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Backyard farming – more than just a hobby

Backyard farming – more than just a hobby

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The likelihood of Michael “Mercy” Ollivierre going hungry, in the near future, is slim.

One peep at his backyard reveals the reason.

He has a lush array of crops growing just footsteps from his kitchen.

Farming has always been a part of his life, he says.

“It has always been a part of me; if I don’t have (land) space around me at the time I would grow something in a flower pot,” he said.{{more}}

Growing up with a father who was an agriculturist, and working beside him as he farmed at the Campden Park Estate, Ollivierre grew to love farming.

He is always guaranteed to get food from his garden, sometimes even an entire meal.

Whether it be eggplants, or his new favourite Jamaican Callaloo, “there must be something out there that I could eat,” he said.

Ollivierre, an athletics coach by profession, sings calypsoes under the name “Lord Have Mercy”, and was crowned calypso king in St Vincent and the Grenadines in 1980.

He has his farm at his home at Villa, a residential, upmarket area, more usually associated with tourism, rather than agriculture.

SEARCHLIGHT visited the farm, and was taken on a tour of the small, but beautifully arranged space.

Ollivierre has about threequarters of an acre of land on which he grows several crops, including eggplant, chives, peppers, pawpaw, corn, cucumbers, palm plants and other potted plants.

He said his farm has come a long way.

The grounds of the farm Olliverre said, were wooded, just a ‘backyard bush’. But after one year of clearing the area, tilling the ground and planting, it is now a fertile, scenic backyard farm.

Diversity is key

According to information provided by the Ministry of Agriculture on Home Gardening, Olliverre has the right set of crops in terms of Diversity.

“Diversity influences the economical, social, environmental and health and nutritional benefits to be derived from the home garden. An ideal home garden will consist of crops of the vitamins, proteins, carbohydrates, fats/oils and minerals food groups and roots/tubers, fruits, vegetables, legumes, cereals, herbs, condiments and spices crop types,” Michael Gloster of the Ministry of Agriculture said in a brochure on Home Gardening.

Ollivierre’s eggplants provide a great source of fiber, potassium, and vitamin C, while his corn, low in cholesterol, contains a high percentage of carbohydrates. His okra on the other hand, has a high level of anti-oxidants. The pawpaw is rich in vitamin C, while his few potted plants and young palm trees add ambiance to the farm.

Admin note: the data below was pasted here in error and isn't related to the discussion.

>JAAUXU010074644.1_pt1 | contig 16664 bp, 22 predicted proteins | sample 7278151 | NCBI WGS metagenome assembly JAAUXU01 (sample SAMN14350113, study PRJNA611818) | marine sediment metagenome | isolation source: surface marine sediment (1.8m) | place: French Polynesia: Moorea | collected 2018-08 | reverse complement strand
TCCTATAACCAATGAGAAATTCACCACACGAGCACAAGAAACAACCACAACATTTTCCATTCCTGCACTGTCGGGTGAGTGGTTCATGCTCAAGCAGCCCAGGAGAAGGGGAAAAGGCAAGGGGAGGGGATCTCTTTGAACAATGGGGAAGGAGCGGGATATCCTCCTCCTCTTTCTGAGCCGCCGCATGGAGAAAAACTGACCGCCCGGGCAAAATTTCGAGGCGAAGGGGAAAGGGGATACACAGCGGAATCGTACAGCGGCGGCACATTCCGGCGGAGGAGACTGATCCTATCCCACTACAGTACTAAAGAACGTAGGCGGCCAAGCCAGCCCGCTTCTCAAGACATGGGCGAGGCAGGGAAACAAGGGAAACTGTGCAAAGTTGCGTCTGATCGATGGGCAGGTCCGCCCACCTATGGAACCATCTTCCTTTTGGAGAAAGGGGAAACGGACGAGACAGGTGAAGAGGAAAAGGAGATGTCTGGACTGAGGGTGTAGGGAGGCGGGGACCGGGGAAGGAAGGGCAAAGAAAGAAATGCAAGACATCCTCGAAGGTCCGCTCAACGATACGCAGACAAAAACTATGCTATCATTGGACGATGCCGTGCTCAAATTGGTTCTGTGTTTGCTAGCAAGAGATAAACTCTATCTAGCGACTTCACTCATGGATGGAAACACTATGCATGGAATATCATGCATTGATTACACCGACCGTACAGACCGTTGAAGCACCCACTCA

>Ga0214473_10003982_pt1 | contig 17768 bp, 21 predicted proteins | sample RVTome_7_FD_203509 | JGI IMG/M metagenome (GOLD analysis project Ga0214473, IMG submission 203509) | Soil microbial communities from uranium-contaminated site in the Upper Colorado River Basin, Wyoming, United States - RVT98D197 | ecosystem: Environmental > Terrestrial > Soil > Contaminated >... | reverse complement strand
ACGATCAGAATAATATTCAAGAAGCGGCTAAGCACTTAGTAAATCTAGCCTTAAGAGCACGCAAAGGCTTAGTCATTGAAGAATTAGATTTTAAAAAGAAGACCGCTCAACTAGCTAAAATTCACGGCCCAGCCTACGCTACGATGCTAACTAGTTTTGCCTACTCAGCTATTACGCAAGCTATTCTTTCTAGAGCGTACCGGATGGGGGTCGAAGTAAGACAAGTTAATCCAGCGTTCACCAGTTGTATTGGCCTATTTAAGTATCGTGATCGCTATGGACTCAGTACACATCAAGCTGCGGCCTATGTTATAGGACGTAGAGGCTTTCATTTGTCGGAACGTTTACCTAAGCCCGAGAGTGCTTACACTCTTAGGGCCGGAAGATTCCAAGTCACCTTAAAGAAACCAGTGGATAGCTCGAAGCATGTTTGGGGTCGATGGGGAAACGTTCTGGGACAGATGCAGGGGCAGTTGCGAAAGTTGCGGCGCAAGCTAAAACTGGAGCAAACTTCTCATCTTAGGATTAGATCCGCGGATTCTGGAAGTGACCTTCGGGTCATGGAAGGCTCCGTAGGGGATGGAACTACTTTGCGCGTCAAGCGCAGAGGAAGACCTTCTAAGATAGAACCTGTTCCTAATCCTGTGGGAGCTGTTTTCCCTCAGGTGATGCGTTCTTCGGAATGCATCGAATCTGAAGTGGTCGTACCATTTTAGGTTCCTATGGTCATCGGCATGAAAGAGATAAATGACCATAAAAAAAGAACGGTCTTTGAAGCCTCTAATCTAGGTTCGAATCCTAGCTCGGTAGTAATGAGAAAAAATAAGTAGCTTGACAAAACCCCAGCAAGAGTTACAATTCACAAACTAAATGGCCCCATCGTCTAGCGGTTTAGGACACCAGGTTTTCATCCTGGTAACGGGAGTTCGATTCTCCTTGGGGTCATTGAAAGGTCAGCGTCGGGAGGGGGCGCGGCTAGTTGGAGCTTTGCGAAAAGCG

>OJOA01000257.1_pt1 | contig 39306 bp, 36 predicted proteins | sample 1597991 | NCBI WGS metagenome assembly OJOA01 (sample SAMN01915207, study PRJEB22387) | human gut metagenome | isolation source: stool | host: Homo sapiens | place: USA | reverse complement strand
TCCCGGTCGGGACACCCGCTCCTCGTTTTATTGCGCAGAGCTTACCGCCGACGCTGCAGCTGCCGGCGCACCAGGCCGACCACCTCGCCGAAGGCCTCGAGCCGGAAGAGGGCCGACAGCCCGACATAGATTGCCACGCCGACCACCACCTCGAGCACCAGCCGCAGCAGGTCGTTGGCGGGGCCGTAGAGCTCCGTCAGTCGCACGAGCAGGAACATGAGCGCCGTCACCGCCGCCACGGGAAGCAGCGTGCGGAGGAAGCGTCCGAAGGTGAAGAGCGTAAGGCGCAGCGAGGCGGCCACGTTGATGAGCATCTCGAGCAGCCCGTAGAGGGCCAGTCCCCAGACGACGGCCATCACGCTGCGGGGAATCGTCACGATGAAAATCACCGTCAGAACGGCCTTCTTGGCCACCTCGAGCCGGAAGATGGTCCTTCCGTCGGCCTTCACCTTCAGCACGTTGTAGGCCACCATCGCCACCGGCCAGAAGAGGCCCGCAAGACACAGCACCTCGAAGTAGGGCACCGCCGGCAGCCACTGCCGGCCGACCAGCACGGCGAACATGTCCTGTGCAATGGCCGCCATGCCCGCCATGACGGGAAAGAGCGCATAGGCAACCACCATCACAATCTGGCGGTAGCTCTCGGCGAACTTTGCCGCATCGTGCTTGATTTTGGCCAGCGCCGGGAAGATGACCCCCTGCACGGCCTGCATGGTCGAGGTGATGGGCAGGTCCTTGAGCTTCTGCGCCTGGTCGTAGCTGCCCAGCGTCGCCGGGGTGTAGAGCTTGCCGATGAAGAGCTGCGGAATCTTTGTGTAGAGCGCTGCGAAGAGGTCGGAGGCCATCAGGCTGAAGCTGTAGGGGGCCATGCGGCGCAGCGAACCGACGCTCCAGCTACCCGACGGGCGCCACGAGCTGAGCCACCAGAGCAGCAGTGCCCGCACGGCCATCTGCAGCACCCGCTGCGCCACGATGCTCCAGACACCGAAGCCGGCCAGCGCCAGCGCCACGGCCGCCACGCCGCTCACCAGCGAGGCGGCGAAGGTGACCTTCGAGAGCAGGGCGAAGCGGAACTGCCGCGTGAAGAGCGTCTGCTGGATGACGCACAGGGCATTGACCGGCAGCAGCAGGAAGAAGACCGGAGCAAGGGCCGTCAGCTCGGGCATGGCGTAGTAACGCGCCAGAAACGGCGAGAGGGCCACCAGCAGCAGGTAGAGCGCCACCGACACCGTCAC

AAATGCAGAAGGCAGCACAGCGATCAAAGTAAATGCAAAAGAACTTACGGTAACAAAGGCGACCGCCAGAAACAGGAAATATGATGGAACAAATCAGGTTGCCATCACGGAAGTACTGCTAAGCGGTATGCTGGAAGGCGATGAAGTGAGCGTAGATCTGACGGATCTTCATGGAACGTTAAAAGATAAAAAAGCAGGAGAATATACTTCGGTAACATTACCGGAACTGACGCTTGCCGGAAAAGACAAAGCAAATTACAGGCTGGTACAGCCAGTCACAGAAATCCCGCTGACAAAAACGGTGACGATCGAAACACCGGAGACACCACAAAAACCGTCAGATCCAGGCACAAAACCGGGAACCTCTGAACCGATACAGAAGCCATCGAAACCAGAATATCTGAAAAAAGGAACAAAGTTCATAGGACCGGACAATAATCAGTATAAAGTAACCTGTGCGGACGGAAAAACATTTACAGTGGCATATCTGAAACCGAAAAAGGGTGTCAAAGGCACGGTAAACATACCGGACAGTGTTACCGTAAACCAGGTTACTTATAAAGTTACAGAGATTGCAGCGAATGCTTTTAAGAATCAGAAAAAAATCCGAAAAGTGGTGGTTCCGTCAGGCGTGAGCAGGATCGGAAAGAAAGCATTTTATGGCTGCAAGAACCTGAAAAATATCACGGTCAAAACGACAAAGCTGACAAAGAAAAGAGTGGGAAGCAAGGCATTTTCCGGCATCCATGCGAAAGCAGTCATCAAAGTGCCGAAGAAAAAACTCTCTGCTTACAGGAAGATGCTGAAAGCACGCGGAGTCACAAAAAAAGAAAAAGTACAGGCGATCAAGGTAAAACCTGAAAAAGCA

Layout is very important when considering home gardening and farming, and Ollivierre has paid special attention to this, using his creativity to bring a certain flair to what could have been a regular, run of the mill, backyard farm.

Crop beds are neatly squared, and are separated by pathways. His chive bed is circled by rocks, and he has even incorporated a musical note design in one of the pathways, fusing his love for music and farming into one.

Gloster states that layout has implications for the usage of small equipment and machinery, the carrying out of certain management practices, as well as the harvesting and movement of produce from the garden.

“A good layout will allow free movement, air and good light penetration and reduces incidence of pests and diseases,” Gloster says.

Farming at home and abroad

Ollivierre has taken his green thumb around the Caribbean, farming in small land spaces while a student at both University of the West Indies, Cave Hill, Barbados and at the Mona Campus in Jamaica.

It was while he lived in Jamaica, working with community organizations, that Olliverre said he was introduced to the ‘amazing’ crop – the Jamaican Callaloo.

Jamaican callaloo is thought to have its origin in South America; however, it has been recorded as being in Jamaica from as early as 1752. The plant grows up to about 12 -15 inches in height and has leaves that extend to about 3 to 5 inches. The Jamaican plant stalk is light green and can also be cooked.

The Jamaican callaloo is a staple crop in Jamaica and tastes almost like spinach, but not as sour. Like other dark green leafy vegetables it is low in calories, low in fat, high in protein, dietary fibre, iron, calcium, vitamin C, vitamin A and folic acid.

Ollivierre, who has Jamaican callaloo plants growing on his farm, noted that it is very easy to grow and cook, and can be prepared in the same way as Vincentian Callaloo. The stalks of the plant are stripped and then chopped into pieces to make whatever the cook may desire. The vegetable is commonly cooked with okra.